How to Start a Private Equity Firm

How to Start a Private Equity Firm Facebooktwittergoogle_pluspinterestlinkedin

The private equity industry has steadily expanded, as it has continuously proved to be one of the most successful asset classes. According to some estimates, more than a third of junior investment bankers who started two-year positions in 2012 have since transitioned to private equity. Over the past three decades, private equity has outperformed the Standard & Poor’s 500, which has significantly increased demand for private equity funds from both institutional and individual accredited investors.

With demand still increasing, more private equity managers are needed. The question then becomes: How does a manager launch a private equity fund?

Writing a Business Plan for a Private Equity Fund

business planThe first step in launching a private equity fund is creating a business plan. The business plan allows managers to account for the costs, risks, and challenges of establishing the fund while also helping to define what managers intend to do with any money that is invested into the fund. When writing a business plan, individuals should outline cash flow expectations and create a realistic timeline for raising capital, making investments, and exiting those investments. A typical private equity fund has a lifespan of about 10 years, but this decision is largely up to the manager establishing it. Regardless of the timeline, the business plan should convincingly explain how the fund plans to grow over time. Growth outlines should include marketing plans to attract investor interest.

Before managers can decide on a marketing plan, they need to have a clear conception of the firm’s business strategy. This strategy is what differentiates the fund from competitors, and it should reflect considerable time spent researching relevant markets and sectors. Most funds will focus on specific industries, such as clean energy or biotech startups, and some even have a geographic focus. All of these decisions will affect which investors the fund will attract and the various tactics used to convince them to invest.

Establishing Operations and the Investment Vehicle

With a solid business plan written, managers next need to focus on operations and building a team of excellent external consultants that can support the fund. These professionals should include independent accountants, industry experts, and attorneys. The investment industry is dominated by complicated legal and regulatory frameworks, so it is important to find attorneys with experience navigating these requirements. Regulations apply to everything from fund marketing to accepting money. Finding the right experts is typically not cheap, and forming the right team can require an initial investment of hundreds of thousands of dollars.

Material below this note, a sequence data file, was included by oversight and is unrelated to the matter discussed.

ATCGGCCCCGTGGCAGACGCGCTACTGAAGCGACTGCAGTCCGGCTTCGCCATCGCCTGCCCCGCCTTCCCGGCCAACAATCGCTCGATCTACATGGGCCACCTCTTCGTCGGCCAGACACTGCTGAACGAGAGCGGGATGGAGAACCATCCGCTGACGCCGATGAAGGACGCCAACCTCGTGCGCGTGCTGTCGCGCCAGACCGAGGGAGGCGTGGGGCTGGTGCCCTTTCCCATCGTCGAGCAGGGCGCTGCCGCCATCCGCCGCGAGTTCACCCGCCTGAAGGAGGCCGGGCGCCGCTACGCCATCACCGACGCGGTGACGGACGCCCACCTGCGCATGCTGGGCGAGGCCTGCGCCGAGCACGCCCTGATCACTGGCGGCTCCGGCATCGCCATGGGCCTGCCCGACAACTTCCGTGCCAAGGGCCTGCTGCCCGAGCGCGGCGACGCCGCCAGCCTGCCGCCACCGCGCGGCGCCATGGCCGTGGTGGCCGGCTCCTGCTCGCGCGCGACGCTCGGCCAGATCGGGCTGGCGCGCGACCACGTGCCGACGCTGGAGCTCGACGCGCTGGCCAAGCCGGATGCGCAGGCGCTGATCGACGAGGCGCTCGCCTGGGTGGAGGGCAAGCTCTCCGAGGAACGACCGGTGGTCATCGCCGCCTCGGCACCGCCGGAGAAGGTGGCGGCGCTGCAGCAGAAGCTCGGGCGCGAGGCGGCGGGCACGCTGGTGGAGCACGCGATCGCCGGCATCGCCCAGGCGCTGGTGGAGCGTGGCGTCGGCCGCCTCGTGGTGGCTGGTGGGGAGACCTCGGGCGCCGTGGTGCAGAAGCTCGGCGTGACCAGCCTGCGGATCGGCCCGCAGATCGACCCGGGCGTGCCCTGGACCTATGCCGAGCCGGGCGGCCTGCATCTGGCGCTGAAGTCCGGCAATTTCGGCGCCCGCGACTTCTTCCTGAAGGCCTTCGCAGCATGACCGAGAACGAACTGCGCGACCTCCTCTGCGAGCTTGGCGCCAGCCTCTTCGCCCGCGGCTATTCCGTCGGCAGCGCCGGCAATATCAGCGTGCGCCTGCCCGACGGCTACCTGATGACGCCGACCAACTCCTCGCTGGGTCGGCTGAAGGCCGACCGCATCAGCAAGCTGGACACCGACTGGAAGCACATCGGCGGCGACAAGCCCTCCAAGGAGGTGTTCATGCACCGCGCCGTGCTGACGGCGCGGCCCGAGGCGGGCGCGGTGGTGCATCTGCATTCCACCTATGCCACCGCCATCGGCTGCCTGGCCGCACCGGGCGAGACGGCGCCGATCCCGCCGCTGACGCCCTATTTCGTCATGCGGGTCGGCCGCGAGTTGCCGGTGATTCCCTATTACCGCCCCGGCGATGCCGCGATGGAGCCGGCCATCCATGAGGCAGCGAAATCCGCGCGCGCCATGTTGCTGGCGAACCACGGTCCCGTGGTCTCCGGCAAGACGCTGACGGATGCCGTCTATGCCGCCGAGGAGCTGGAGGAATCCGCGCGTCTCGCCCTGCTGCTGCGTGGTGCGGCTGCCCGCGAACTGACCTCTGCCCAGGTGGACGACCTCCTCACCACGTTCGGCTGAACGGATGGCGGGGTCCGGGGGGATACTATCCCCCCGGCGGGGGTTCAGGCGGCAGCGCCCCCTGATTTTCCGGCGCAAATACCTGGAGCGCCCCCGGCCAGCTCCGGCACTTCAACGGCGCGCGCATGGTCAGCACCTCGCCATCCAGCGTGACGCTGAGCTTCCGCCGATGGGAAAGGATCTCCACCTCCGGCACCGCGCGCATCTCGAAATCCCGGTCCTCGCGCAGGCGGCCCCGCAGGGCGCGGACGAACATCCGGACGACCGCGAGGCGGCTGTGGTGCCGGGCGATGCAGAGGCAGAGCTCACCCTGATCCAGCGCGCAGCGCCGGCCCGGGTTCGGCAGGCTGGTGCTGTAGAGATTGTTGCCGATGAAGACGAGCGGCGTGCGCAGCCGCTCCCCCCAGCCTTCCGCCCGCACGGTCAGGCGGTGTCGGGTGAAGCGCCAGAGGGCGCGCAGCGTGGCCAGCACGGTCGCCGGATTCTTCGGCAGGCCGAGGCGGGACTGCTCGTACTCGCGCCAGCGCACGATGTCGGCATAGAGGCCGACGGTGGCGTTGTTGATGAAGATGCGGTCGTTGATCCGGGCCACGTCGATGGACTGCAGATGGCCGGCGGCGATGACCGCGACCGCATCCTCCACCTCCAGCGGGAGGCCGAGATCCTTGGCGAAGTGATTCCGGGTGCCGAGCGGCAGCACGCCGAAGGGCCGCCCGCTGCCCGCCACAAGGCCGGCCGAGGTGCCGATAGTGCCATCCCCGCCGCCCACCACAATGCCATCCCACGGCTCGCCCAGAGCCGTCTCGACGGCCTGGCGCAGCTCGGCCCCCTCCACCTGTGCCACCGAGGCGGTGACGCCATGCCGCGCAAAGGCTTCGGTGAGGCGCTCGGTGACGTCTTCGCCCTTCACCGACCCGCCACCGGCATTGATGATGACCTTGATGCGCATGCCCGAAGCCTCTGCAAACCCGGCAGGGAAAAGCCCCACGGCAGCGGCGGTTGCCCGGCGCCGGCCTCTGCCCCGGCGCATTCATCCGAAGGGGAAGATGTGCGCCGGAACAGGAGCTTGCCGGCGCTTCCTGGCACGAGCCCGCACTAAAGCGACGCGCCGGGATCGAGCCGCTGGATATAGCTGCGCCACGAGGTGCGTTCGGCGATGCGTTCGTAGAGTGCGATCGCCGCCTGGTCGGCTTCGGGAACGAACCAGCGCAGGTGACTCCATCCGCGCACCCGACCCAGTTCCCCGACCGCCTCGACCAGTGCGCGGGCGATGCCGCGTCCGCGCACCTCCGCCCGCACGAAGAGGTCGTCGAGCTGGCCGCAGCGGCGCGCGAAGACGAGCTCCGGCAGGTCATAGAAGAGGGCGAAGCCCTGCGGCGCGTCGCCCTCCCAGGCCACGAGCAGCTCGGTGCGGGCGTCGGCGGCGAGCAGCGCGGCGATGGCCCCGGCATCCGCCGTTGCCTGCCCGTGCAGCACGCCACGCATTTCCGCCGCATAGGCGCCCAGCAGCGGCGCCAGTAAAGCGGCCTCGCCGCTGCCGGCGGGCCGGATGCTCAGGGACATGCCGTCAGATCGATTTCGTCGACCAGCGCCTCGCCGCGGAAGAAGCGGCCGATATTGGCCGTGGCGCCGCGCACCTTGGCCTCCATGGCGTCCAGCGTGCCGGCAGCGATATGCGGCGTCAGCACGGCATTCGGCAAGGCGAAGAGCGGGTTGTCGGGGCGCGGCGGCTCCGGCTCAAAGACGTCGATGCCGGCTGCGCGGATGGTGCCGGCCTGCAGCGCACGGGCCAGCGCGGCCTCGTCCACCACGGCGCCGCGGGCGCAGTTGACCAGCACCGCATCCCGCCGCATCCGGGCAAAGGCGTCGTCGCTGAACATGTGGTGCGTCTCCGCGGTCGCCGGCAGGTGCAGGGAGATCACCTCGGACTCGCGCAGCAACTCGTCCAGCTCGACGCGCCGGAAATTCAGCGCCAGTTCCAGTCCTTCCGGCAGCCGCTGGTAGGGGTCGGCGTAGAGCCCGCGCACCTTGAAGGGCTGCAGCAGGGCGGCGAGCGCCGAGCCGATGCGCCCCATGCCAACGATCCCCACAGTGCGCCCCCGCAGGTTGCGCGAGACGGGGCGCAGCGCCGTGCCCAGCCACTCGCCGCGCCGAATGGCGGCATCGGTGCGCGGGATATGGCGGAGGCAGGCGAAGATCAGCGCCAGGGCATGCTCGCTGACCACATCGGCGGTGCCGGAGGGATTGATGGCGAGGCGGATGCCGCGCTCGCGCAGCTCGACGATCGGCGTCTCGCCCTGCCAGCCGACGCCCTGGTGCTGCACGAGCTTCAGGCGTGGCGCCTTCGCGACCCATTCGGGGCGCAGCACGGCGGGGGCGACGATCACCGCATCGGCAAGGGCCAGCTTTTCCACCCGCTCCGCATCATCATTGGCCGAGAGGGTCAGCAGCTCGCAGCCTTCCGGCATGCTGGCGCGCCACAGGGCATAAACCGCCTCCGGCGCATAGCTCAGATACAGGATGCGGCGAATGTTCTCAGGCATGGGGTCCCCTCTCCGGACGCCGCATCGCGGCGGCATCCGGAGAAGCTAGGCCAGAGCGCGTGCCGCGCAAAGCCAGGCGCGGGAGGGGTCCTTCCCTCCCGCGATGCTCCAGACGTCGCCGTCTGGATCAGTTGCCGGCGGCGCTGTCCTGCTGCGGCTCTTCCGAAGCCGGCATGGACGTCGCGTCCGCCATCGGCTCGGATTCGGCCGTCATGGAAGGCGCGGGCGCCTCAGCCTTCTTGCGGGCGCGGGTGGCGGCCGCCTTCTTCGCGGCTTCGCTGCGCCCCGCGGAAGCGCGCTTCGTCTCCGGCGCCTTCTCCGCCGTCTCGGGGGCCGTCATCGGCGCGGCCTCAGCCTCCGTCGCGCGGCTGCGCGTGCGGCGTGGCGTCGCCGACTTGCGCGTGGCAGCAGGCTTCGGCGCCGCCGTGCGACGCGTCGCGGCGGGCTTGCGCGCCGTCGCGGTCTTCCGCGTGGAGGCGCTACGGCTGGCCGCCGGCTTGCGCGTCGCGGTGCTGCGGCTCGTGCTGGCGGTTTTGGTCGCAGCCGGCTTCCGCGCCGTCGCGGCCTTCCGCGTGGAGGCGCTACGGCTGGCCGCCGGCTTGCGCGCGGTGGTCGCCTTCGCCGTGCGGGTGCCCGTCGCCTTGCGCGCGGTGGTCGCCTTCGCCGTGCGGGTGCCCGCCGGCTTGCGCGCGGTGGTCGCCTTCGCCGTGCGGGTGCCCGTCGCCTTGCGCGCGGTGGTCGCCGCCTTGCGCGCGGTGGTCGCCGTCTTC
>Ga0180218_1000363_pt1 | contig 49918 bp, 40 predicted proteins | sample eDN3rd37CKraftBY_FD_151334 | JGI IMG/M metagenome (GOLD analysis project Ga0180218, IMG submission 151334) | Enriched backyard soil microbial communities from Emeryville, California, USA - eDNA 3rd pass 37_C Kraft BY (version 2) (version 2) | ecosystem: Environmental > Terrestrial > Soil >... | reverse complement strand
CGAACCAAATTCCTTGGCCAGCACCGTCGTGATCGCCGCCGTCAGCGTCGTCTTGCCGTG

With this team in place, it’s time to establish the firm and name the fund, and to decide on the roles and titles of the organization’s leadership. First-time managers should establish a core team that consists of people with successful investment experience to convince investors of the firm’s legitimacy. Managers may also want to create an advisory board and think about disaster recovery strategies for situations ranging from cyber-attacks to unexpected and steep market downturns.

dollarFunds in the United States generally assume limited partnership or limited liability structures. Founders become general partners and decide which investments make up the fund. Investors play the role of limited partners and do not have this decision-making power. Limited partners remain accountable for losses in scale to their individual investments, while general partners are accountable for any additional losses. Attorneys are needed to draft private placement memoranda and other operating agreements.

New firms also need to determine the best fee structure. Usually, private equity managers earn an annual management fee of 2 percent of committed capital, but less experienced fund managers may set the percentage lower to attract more investors. Carried interest is most frequently set at 20 percent above expected levels of return. Compliance, valuation, and risk guidelines should also be laid out clearly at this point.

Raising Investment Capital

Before engaging with investors, fund managers should make sure they have all necessary paperwork prepared, which could include subscription agreements, offering memoranda, custody agreements, partnership terms, and information about due diligence policies. Managers will also need marketing collateral and a proper severance letter from any previous employer, so that they can legally discuss their investing track record. With all this information in order, managers then face the biggest challenging of starting a private equity fund: convincing other people to invest.

Typically, the first investment comes from the fund manager, especially if that person has already had a successful career. Most investors want to see an investment of at least 2 to 3 percent of total capital commitments from the manager. Beyond that, federal regulations hold that only institutional and accredited investors can provide capital to private equity funds. Typical investor targets include sovereign wealth funds, pension programs, university endowments, and financial institutions. To become an accredited investor, individuals need to meet a minimum annual income threshold of $200,000 for two years in a row, or have a net worth in excess of $1 million.

Raising funds requires a great deal of work and diligence. Managers typically need to hit the road and pitch to whichever potential investors will hear them out while maintaining the stamina needed to keep going. Thousands of alternatives exist in the investing world, so it is critical that managers understand how to explain why their fund is the best option.

Facebooktwittergoogle_pluspinterestlinkedin

Sorry, comments are closed for this post.